With all due respect to your religious faith, people throughout the ages who have faith that God exists have murdered, raped, pillaged and committed all kinds of antisocial, unethical and, yes, even immoral acts. Sometimes even in the name of their God. Religion really has no ethical high ground – particularly considering how many wars for land and power are currently being waged in the name of various Gods. I’d think the “fear of having one’s license revoked tomorrow” would have a much more chilling influence on most doctors than the “Fear of Heaven” ever did (people being people, some far off reckoning once one’s shuffled off the mortal coil is going to have less power than immediate reward or punishment for many).

    And, well, the discussion regarding how many people used to get buried because they appeared dead (but weren’t actually) is pretty disturbing. I’d imagine that the more rapidly someone is buried, the more often this kind of thing occurred.

  34. Fifion 20 Apr 2008 at 10:56 am

    I also have to wonder why there’s the assumption that a doctor would want to declare someone dead so as to be able to remove their organs for transplantation (barring a family member or Important Person needing that organ now and there being a in-hospital conspiracy, which seems to be people’s general fear about signing on as an organ donor)… I’d think the potentially brain dead person’s treating physician would prefer to be able to save their own patient and that would be their primary concern.

    My understanding regarding the ethical issues surrounding organ transplantation in China is that the organs are taken from prisoners who have been executed. Brain death isn’t the primary ethical issue, political oppression and profiting off state sanctioned murder is. Where ever there’s money to be made, there’ll be someone who’ll find a way to justify it to themselves…whether the person is a doctor or a religious leader, the temptation is there and gets acted upon.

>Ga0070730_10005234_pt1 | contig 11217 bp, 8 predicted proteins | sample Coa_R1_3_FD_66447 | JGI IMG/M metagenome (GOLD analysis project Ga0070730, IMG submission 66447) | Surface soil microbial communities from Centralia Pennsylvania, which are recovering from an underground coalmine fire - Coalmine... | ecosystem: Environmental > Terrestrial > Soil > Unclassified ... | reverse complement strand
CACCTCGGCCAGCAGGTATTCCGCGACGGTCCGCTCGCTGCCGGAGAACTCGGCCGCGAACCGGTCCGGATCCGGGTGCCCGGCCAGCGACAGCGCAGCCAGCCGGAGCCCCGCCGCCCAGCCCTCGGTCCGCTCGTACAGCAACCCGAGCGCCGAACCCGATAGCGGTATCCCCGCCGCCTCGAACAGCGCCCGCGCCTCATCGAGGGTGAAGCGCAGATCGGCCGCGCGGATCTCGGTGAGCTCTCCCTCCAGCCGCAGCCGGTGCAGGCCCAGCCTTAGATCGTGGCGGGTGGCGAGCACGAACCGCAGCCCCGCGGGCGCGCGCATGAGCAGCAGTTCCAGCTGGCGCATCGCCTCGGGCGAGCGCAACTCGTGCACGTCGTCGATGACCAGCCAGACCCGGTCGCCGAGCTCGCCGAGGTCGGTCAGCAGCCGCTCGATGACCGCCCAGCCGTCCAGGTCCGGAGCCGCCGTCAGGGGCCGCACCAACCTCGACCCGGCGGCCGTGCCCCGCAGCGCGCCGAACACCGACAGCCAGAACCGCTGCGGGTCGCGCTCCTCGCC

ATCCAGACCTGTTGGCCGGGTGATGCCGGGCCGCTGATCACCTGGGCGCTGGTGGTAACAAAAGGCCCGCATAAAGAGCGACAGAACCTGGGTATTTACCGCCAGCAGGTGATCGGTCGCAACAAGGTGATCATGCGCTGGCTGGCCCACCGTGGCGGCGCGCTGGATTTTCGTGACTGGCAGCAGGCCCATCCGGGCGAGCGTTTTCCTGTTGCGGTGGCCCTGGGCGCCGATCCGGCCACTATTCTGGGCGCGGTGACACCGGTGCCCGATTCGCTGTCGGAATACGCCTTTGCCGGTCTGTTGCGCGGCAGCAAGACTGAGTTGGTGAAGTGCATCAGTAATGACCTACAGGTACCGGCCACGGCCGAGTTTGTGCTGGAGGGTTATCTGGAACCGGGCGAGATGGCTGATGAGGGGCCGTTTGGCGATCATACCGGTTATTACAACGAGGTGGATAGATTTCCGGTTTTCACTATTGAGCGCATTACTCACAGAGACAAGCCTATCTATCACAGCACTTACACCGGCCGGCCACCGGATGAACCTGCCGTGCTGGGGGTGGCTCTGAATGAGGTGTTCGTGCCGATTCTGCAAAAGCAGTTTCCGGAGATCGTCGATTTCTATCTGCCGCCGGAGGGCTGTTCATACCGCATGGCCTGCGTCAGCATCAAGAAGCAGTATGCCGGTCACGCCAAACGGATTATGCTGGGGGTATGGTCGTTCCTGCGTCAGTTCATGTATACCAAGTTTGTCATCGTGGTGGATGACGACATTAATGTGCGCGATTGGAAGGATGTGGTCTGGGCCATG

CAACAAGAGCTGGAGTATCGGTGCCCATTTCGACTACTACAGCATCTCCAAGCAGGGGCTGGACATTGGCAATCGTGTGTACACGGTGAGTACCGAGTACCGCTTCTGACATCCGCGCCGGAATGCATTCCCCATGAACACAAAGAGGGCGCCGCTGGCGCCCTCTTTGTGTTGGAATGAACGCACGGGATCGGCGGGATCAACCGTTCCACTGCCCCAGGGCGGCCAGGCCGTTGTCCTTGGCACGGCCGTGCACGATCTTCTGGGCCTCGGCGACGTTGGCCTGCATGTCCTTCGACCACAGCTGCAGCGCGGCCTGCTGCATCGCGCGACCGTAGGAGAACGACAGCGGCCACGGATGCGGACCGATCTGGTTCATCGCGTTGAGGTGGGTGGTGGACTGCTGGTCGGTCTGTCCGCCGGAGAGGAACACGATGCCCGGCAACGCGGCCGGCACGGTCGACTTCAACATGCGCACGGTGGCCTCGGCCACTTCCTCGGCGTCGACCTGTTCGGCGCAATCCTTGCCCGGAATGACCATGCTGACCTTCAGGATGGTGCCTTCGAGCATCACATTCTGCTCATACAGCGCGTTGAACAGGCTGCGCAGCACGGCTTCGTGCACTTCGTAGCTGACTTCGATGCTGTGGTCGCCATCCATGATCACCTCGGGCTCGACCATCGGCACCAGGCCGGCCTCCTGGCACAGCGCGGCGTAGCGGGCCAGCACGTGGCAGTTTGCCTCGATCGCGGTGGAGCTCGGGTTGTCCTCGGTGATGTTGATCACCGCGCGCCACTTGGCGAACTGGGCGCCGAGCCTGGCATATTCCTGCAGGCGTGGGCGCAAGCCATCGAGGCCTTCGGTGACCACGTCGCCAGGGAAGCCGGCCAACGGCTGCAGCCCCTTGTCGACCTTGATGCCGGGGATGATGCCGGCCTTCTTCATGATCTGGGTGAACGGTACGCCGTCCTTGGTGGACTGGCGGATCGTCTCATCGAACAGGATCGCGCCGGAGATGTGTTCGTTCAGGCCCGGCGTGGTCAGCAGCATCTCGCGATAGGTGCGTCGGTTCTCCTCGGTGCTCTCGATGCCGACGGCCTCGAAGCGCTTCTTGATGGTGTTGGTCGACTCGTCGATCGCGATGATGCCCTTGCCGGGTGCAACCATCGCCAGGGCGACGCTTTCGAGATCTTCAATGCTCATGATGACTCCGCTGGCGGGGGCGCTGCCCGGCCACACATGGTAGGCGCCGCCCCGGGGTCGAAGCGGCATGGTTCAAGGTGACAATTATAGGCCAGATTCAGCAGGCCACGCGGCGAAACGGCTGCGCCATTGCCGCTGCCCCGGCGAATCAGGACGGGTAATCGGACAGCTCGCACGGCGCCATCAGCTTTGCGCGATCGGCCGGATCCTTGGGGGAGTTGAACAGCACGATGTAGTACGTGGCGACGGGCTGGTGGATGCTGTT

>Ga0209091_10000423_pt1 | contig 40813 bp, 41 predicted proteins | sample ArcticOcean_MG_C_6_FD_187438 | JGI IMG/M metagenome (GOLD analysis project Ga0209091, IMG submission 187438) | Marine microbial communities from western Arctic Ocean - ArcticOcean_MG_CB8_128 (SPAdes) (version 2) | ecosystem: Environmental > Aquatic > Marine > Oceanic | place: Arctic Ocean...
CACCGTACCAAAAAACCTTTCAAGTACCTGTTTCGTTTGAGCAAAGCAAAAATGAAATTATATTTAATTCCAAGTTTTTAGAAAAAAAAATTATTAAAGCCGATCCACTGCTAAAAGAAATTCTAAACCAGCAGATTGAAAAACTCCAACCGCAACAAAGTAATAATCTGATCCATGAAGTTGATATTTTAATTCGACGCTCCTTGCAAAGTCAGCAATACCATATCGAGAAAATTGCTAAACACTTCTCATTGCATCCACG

35. Fifion 20 Apr 2008 at 11:50 am

    Minor correction since I didn’t mean to imply that all people are tempted or act upon temptation. Rather what I meant to convey is that people who will be tempted by money, power or some other personal motivation to take unethical actions exist in all professions – certainly there are examples of religious leaders who cannot overcome various temptation to act immorally (or who may actually act unethically on moral grounds), as well as doctors, government officials and people in other professions who can’t resist the temptation to act unethically. This is the whole point of having fail safe kinds of checks and balances – to remove as much human error or bias as possible. Obviously perfection is the ideal not usually the reality in the real world!

    From what I’ve read, most illegal and unethical organ harvesting is being done in poor countries – it’s cheaper, much less dangerous and much more profitable. Sometimes you can even get people to “agree” to sell an organ they’re in such dire financial need or need other medical help.

  36. NeuroLogica Blog » Back from the Deadon 27 May 2008 at 12:35 pm

    […] wrote previously about the case of Zack Dunlap, who was declared brain dead after a serious injury and while being […]

  37. wambroise1on 18 May 2012 at 11:13 pm

    So Steven Novella, as you stated about ” if properly employed there is almost no chance (I am tempted not even to say “almost”) of error or of meaningful recovery following a diagnosis of brain death.” and I’m pertaining to the part with “almost”, so what would be that small chance of recovering from brain damage, or at least certain parts of the brain… I am really interested in finding out, if you can email me at wambroise1@gmail.com